KUCHING, Aug 15 — A total of 203 Covid-19 cases from the total 358 infections detected in Kuching yesterday involved fully vaccinated individuals, said Datuk Sri Dr Sim Kui Hian.
The State Disaster Management Committee advisor said 46 others had been administered the first dose of Covid-19 vaccine while nine others had not been vaccinated.
“Of the total, 78 cases are connected to family clusters, 47 cases linked to workplace clusters and 16 others have to do with social clusters,” he said on his Facebook page last night.
Dr Sim, who is Local Government and Housing Minister, also pointed out that a total of 151 infections from the total 358 cases were detected through close contact tracing in 124 locations all over Kuching.
He said Kpg Bunuk topped the list of infections with 142 cases followed by Lrg Cahaya Damai, Batu Kawa New Township, KCLD (rental room), Kpg Parang, Lrg Cahaya Permai and Tmn Sri Harmoni — each with five cases.
In Samarahan, he said 42 of the total 63 Covid-19 cases detected yesterday were linked to close contact tracing in 18 locations.
He added that 19 cases were detected through an active case detection (ACD) while 11 others had been linked to clusters and 10 other individuals were symptomatic during testing.
In Serian, Dr Sim said 49 of the total 105 cases detected in the division were through close contact tracing involving 30 locations in the division and Tebedu district.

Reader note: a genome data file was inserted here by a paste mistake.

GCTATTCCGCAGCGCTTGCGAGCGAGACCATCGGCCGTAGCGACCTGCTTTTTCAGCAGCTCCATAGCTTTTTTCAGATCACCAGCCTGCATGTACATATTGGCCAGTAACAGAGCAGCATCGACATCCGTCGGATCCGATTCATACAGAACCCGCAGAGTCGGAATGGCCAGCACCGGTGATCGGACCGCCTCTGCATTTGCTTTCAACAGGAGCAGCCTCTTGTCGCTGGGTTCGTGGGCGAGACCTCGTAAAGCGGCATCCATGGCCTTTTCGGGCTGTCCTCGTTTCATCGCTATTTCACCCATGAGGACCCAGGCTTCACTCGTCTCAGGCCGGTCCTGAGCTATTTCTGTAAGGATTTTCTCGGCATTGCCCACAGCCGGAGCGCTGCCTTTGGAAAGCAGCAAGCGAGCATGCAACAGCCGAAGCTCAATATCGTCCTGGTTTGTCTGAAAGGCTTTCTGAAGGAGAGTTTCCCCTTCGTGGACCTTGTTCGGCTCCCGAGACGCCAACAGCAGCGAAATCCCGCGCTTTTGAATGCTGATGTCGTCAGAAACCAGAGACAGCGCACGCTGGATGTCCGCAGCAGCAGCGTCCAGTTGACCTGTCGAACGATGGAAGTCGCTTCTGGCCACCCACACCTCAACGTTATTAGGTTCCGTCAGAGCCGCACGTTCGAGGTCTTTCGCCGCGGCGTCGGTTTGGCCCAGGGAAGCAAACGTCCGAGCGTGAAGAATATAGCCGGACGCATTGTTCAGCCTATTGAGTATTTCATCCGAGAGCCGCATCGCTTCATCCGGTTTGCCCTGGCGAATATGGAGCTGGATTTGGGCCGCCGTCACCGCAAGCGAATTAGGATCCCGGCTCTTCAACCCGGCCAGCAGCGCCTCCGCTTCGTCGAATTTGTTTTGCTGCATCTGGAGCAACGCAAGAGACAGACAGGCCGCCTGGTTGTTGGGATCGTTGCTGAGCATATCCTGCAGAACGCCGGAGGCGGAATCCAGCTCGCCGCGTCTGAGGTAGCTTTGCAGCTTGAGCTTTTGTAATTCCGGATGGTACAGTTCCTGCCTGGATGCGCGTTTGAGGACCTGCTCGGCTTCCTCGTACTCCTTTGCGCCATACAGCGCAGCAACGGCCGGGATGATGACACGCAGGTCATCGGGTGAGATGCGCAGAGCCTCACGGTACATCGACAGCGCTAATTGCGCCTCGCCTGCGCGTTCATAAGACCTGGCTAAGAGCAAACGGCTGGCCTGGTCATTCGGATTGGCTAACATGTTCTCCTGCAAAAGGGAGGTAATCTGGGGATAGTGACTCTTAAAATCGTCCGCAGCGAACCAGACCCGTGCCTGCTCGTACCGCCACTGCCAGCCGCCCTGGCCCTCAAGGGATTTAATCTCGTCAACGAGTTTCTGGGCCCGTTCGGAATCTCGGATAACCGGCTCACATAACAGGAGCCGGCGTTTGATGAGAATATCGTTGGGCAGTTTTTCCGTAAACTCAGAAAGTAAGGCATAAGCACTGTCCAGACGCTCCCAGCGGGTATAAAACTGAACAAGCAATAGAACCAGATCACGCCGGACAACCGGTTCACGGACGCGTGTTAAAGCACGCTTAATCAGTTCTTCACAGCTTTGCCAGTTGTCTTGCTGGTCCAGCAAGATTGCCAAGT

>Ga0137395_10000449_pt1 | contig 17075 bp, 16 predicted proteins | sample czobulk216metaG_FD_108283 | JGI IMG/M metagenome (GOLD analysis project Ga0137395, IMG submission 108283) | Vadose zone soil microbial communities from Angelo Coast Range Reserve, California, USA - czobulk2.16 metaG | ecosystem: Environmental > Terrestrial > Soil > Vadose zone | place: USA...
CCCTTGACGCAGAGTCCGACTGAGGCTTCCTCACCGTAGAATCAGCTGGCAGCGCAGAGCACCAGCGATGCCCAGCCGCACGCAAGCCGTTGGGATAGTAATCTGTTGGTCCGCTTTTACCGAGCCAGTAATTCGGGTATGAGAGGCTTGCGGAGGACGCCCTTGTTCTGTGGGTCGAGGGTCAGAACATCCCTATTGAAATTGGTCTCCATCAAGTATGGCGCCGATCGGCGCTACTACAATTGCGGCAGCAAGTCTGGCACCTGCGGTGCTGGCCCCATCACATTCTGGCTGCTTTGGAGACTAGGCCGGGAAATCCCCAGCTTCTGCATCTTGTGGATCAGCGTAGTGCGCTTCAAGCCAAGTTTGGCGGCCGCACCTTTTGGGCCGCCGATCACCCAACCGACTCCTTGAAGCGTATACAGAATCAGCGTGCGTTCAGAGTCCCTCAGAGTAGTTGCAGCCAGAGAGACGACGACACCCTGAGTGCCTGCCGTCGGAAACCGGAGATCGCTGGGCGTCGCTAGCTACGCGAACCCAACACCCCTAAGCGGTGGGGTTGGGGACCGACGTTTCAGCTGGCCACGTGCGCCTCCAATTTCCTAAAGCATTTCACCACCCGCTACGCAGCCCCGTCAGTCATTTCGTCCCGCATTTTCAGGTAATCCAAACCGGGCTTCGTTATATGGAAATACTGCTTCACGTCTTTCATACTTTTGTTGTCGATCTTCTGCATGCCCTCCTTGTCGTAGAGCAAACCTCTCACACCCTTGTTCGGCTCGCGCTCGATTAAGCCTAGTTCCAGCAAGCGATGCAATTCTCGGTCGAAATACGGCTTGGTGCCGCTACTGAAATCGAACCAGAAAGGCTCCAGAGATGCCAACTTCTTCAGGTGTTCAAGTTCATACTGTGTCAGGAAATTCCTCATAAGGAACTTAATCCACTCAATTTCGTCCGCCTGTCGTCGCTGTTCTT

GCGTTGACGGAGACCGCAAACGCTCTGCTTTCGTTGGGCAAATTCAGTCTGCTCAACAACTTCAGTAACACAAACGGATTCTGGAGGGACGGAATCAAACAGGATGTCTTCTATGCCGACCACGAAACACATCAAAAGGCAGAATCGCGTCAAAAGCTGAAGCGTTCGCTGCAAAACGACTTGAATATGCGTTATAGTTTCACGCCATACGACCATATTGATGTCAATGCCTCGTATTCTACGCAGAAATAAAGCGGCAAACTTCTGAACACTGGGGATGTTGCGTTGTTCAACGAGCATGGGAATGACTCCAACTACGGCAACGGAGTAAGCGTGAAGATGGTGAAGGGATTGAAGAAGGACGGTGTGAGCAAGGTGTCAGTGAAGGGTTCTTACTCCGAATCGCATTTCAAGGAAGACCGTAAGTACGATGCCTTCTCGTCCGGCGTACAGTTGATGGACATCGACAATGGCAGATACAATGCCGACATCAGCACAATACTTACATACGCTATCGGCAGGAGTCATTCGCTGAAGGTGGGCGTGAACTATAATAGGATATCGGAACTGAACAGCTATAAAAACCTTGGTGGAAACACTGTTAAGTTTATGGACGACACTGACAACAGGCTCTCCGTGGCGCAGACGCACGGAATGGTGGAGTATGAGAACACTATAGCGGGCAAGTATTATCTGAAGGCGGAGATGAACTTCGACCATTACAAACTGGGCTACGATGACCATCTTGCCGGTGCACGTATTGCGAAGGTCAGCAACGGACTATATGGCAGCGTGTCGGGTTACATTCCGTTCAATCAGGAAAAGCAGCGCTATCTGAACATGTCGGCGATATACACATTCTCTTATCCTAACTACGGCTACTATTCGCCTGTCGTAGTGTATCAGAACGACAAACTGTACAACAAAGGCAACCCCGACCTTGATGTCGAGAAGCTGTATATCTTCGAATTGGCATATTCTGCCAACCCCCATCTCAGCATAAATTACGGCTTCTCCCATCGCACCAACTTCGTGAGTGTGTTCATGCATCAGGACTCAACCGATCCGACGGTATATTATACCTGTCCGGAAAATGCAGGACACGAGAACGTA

“While 55 of the total cases were detected through ACD, 10 other individuals were symptomatic during when their swab tests were taken,” he added.
Yesterday, Sarawak reported a total of 725 new cases, bringing the state’s infections tally to 86,043.
Kuching, Serian and Samarahan topped the infections list with 358 cases, 105 cases and 63 cases, respectively.
On Thursday (Aug 12), Dr Sim urged Sarawakians to be on high alert even after being fully vaccinated given that they could still be infected with and spread the virus.
He cautioned that the Covid-19 transmissions in the state would still continue unless everyone adhered to the standard operating procedures and the new normal.
“Unless we take responsibility and change our behaviours, continue to practise our known non-pharmaceutical interventions such as wearing face masks, practising social and physical distancing, we will not be able to slow the transmission,” he said. — Borneo Post